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OpEdNews Op Eds    H3'ed 7/24/19

War is Hell - For Some

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An amazing if not disgusting piece of pro war propaganda invaded the television this morning from no less than CBS this morning. It is widely known that mainstream media is the military industrial complex 24 hour consent manufacturing machine and they are obligated to pull out the pom poms at the behest of warmongers like Bolton and Pompeo at a moment's notice. But the horrifying display I witnessed this morning, a public service ad for how comfortable we have made war was beyond anything in its level of obnoxious self serving praise I had ever seen before.

The segment showed US drones which fly over foreign lands around the globe, spreading fear and destruction and all to often, murdering civilians as it ostensibly fights the unending and nebulous "war on terror". If my terminology offends you I will offer as a defense that the drone, which the military prefers to be called a "remote controlled aircraft" is named "The Reaper". Yes. The drone is named after that feared bringer of death. But unlike the original, the tall robed figure who is pictured with a scythe, an instrument which implies the up close and personal taking of a soul, this technological marvel allows the bringing of death from thousands of miles away from Creech Air Force Base in Nevada.

The CTM reporter, Janet Shamlian who interviewed the "pilots" of these drones showed the "cockpit" where they remotely fly and control the drones, which Shamlian called the "all stars" in the war on terror. A quick walk around the outside of the "cockpit" shows what looks like a steel shipping container. Shamlian walks toward the camera as it pans out, explaining with an almost excited tone that "this is a base at war every day". To those not brought up in our war loving culture, this would seem unbelievably bizarre. That a woman reporter, dressed like a soccer mom, would exclaim with a such a positive tone that our country is literally at war every day, waging war in far away lands from the comfort of home. She extols this fact with such pride, as if she is reporting on a facility making life saving medicines round the clock.

Inside the "cockpit", video screens line the air conditioned room displaying images transmitted back from the warzone. Today's demonstration was allegedly a simulation for pilots in training but it didn't make the concept any less chilling. On one of the screens, a white sedan travels down an unpaved road in a far off land, momentarily caught in the cross hairs as the pilots casually discuss how effective they can neutralize their targets. Shamlian says, "600 pilots and 350 camera operators work in teams around the clock averaging 6 airstrikes and 1000 combat hours every day." A female "pilot" says, "The act of taking a human life, the act of supporting guys on the ground is as stressful as it was being in an F-16 regardless of the distance" Shamlain then introduces Major Brice as a "combatant in the sky" 8 hours a day. With amazing ease she combines the office like nature of these "warriors" with the acts of routine destruction. Brice nonchalantly adds, "So even like right now, we could turn the laser on, I could turn in and we could fire another missile."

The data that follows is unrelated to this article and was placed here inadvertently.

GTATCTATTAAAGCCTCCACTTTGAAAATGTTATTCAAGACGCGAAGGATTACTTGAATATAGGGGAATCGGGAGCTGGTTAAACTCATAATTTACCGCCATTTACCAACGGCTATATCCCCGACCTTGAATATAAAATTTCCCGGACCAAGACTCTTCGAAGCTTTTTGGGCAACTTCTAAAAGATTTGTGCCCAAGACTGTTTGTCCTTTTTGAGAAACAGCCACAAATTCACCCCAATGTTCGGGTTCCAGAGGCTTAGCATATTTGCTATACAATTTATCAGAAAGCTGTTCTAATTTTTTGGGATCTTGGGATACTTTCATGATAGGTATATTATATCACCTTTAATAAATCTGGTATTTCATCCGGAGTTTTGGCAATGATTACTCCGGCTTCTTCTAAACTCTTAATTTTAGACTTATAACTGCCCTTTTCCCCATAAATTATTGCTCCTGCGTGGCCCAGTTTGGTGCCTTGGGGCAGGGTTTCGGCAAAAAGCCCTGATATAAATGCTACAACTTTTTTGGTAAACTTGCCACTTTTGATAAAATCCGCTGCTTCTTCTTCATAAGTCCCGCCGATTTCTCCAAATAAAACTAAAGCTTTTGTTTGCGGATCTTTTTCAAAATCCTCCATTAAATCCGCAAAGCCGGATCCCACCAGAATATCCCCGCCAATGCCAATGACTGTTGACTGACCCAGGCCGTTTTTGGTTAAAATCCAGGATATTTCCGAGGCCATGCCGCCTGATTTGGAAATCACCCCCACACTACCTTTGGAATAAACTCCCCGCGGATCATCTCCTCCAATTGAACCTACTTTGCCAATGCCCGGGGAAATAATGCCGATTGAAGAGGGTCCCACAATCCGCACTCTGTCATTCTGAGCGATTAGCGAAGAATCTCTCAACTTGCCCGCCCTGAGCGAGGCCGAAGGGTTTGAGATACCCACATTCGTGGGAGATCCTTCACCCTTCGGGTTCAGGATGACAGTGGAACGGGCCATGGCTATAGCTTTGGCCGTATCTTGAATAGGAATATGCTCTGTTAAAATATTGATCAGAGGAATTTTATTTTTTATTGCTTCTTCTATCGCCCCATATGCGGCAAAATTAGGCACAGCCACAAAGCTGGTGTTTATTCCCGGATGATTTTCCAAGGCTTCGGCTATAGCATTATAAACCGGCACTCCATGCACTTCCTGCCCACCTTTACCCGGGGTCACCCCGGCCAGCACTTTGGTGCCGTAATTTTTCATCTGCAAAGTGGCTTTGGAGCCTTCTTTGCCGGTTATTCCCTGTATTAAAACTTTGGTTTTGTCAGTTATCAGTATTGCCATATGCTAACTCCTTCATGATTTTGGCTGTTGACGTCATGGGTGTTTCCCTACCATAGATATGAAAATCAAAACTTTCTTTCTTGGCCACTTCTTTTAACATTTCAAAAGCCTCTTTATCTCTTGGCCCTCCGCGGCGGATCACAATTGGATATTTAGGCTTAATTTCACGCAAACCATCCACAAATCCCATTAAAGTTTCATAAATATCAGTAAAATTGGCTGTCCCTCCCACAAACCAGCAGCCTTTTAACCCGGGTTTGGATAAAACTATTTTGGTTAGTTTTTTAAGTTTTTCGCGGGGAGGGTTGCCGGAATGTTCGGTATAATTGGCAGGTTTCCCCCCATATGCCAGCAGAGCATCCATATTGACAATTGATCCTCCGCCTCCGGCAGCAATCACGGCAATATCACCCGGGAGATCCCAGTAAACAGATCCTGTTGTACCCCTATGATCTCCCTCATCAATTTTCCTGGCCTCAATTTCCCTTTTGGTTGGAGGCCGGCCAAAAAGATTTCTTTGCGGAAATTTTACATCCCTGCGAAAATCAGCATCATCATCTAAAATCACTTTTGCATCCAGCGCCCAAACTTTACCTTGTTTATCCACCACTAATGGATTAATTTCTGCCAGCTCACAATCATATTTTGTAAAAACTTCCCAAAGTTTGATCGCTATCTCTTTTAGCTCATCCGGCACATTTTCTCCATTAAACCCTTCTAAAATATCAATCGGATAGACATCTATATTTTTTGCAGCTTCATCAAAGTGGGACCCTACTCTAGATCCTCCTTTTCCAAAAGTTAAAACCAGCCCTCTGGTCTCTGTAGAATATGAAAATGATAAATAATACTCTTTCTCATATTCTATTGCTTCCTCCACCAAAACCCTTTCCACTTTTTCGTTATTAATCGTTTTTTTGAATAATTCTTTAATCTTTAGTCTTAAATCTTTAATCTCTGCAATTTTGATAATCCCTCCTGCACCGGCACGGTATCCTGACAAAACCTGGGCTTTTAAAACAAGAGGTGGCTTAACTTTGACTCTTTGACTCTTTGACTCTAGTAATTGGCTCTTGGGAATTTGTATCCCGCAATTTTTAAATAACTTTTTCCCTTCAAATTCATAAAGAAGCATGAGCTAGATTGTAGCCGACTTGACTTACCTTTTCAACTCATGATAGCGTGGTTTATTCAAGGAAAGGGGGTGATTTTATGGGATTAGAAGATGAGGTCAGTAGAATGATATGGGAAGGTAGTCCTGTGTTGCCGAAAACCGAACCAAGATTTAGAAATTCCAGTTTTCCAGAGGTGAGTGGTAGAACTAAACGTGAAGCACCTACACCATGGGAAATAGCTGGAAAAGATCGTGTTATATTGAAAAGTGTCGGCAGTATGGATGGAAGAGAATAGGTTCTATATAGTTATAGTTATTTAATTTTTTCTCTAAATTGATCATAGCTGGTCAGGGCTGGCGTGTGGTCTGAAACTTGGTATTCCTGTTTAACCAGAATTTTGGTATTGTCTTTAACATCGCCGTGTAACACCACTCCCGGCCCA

The statements are so incongruous that there can only be one of two options here, that these armchair warriors actually believe they have just as firm a grasp on the horrors of war in spite of the office cubicle front line from whence they wage their video game like war, or they are just lying. I believe that in their minds they have been so conditioned that they do believe they are somehow part of a "good" war. Shamlain reinforces this by mentioning that Brice and other "warriors" routinely drop Hellfire Missiles or precision guided bombs on high value targets"

Brice adds that getting to go home to his daughter and wife at the end of each day makes him a better pilot. I thought of this and the statement of the female pilot who said "the weight of taking a life" is just as great as it is flying over in an actual plane. But how could it be?

My mind reeled at the horror of this notion. Do they really believe what they are saying? Has the level of disconnect in our war machine, in our society, become so egregious that it sounds plausible that individuals who are absolutely safe and removed from danger, who experience no physical discomfort, who do not experience fear, hunger, or exhaustion, who return to the comfort of their homes and their children every night, could have the most remote idea what it is like to live in a country terrorized by the drones they fly? It takes the phrase "War is Hell" and makes it into an asymmetrical reality. War is hell - for some.